47. Till We All Have Faces by C.S. Lewis

Of all the books C.S. Lewis wrote, this was his favorite and he called it his best-written book. 

am still pondering its meaning for me. It is allegorical and the "retold" myth of Cupid and Psyche. I was told by my best friends' husband that I had picked one of his more difficult books to read. I love his writing though. I believe he really was one of the most brilliant writers of his time; so lyrical!

Favorite quote: 


 I now know , Lord, why you utter no answer. 
You are yourself the answer.

This harkens back to what I always say, "God is God, and we are not!" 

On the title for the book:
Orual says, "How can [the gods] meet us face to face till we have faces?"[5]He defended his choice in a letter to his long-time correspondent, Dorothea Conybeare, explaining the idea that a human "must be speaking with its own voice (not one of its borrowed voices), expressing its actual desires (not what it imagines that it desires), being for good or ill itself, not any mask."[6http://en.wikipedia.org/wiki/Till_We_Have_Faces#cite_note-6
Hearing this line as I returned from a day filled with transparent talk with Elizabeth from 6 - 11 am and  hiking at the beach with Elizabeth and Steph after that made me realize how important transparency is before God and trusted brothers and sisters in Christ. We must learn not to wear a mask, no matter how ugly we are underneath it. But sometimes that means people freaking out when they see that ugliness as was the case in a situation that Elizabeth and I talked about that morning. 

As I already mentioned, I am still "plumbing the depths" of the meaning behind this book and do not confess to having grasped it totally.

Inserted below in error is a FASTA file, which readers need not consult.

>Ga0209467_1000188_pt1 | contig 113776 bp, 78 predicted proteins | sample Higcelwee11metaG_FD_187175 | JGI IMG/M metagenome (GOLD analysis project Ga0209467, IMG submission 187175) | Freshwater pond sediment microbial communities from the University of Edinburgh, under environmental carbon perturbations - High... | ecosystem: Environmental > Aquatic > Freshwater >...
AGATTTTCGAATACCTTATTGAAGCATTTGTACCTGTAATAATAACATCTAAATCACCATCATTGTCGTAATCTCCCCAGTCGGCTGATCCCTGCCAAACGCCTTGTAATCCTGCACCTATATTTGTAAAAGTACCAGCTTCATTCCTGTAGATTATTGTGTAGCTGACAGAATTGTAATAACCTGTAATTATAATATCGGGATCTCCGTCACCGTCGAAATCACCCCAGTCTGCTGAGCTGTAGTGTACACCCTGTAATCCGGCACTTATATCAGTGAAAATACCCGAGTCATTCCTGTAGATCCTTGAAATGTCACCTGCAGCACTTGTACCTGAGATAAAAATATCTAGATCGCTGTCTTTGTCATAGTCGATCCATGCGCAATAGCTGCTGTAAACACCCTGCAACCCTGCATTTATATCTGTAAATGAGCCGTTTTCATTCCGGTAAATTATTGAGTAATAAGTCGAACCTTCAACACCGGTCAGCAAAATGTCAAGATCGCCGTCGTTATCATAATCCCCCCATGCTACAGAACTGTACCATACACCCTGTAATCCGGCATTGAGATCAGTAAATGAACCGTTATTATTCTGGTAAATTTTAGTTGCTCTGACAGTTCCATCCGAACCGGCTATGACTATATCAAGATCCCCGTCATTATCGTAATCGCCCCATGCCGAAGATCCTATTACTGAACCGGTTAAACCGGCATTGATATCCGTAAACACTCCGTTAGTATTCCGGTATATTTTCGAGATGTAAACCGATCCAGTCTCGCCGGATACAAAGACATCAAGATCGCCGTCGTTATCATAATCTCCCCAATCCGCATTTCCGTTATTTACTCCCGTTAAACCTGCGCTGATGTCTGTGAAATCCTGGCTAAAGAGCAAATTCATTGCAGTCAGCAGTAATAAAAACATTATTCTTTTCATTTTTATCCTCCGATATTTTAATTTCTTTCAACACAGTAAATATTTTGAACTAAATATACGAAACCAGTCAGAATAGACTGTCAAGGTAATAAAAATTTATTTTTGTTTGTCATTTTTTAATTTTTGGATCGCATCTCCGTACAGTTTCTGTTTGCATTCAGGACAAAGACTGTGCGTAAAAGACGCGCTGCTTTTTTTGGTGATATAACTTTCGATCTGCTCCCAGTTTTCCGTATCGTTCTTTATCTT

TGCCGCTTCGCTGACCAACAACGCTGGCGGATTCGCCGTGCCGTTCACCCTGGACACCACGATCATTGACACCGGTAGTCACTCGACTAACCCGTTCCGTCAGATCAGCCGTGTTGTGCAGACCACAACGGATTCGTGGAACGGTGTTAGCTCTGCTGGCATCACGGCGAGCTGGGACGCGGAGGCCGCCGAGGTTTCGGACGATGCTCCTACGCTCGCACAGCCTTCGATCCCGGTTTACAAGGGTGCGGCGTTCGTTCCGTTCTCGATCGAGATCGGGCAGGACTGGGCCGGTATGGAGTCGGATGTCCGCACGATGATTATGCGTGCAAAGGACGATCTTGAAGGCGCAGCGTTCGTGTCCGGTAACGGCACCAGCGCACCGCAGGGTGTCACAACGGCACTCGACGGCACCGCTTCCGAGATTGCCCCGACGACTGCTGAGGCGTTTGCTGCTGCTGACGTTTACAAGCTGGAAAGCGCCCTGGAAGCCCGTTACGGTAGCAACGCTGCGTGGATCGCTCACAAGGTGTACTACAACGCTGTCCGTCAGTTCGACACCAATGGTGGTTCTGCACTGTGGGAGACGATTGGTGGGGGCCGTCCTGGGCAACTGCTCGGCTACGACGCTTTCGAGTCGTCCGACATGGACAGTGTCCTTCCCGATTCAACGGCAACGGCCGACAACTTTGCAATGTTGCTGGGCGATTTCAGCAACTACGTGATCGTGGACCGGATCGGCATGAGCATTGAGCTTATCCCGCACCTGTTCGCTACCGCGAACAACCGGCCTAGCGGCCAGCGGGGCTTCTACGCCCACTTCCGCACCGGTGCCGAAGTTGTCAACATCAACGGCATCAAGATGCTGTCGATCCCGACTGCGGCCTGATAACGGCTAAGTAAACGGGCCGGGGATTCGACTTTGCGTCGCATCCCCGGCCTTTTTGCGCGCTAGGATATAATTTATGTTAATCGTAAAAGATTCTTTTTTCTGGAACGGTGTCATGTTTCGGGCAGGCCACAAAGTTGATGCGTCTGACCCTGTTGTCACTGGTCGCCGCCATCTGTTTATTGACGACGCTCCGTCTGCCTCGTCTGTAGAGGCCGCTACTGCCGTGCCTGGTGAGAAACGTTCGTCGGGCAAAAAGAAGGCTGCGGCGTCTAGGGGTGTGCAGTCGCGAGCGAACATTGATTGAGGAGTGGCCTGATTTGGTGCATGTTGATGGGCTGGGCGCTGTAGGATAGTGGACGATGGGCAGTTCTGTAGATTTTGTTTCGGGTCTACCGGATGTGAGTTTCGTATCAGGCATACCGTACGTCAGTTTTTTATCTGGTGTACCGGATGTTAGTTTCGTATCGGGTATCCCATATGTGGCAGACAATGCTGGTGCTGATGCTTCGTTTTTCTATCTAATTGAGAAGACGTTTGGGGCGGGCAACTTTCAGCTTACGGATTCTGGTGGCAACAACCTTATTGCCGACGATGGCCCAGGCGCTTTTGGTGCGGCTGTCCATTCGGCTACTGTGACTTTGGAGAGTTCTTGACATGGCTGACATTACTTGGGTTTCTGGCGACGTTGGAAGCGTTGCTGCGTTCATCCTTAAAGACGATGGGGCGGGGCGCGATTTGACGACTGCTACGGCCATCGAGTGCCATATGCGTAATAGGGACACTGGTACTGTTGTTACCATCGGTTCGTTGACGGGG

Here is a thoughtful review by another person:
Till We Have Faces explores love and its subtle counterfeits and presents the tension between mystery and reason in conceptions of God. Lewis engages these themes directly in essays and longer theological writings, and he explores them in the garb of overtly Christian fiction in works like The Great Divorce and The Screwtape Letters. His penetrating insight and powerful style are a joy to read in both sorts of writing. Till We Have Faces is equally good, but it represents, more than any of Lewis's other works, a third sort of approach.

Lewis’s approach here calls to mind his statement that while he was still an atheist, Christianity wafted about him again and again in his reading, permeating his English studies and breathing from the most unexpected pages like an “all too familiar smell.” It is this familiar smell of Christianity with which Lewis scents the pages of Till We Have Faces. It is more subtle than in many of Lewis’s works, but the smell is there.

Till We Have Faces leads me to consider the complex motives that underlie my actions — even the ones that seem most altruistic; it raises the possibility that there are precious few who yet have faces. I ask myself whether my holy places are dark like Orual’s or whether I am quick, like The Fox, to explain with glib reason just what the “divine nature” is or is not like.

Till We Have Faces is a thought-provoking book that is read too little. C. S. Lewis and I recommend it.

Caleb Rasmussen is a graduate student at Pacific Union College who plans to teach high school English. He lives in Angwin with his wife, Launa, and enjoys juggling and photography. http://spectrummagazine.org/node/1435
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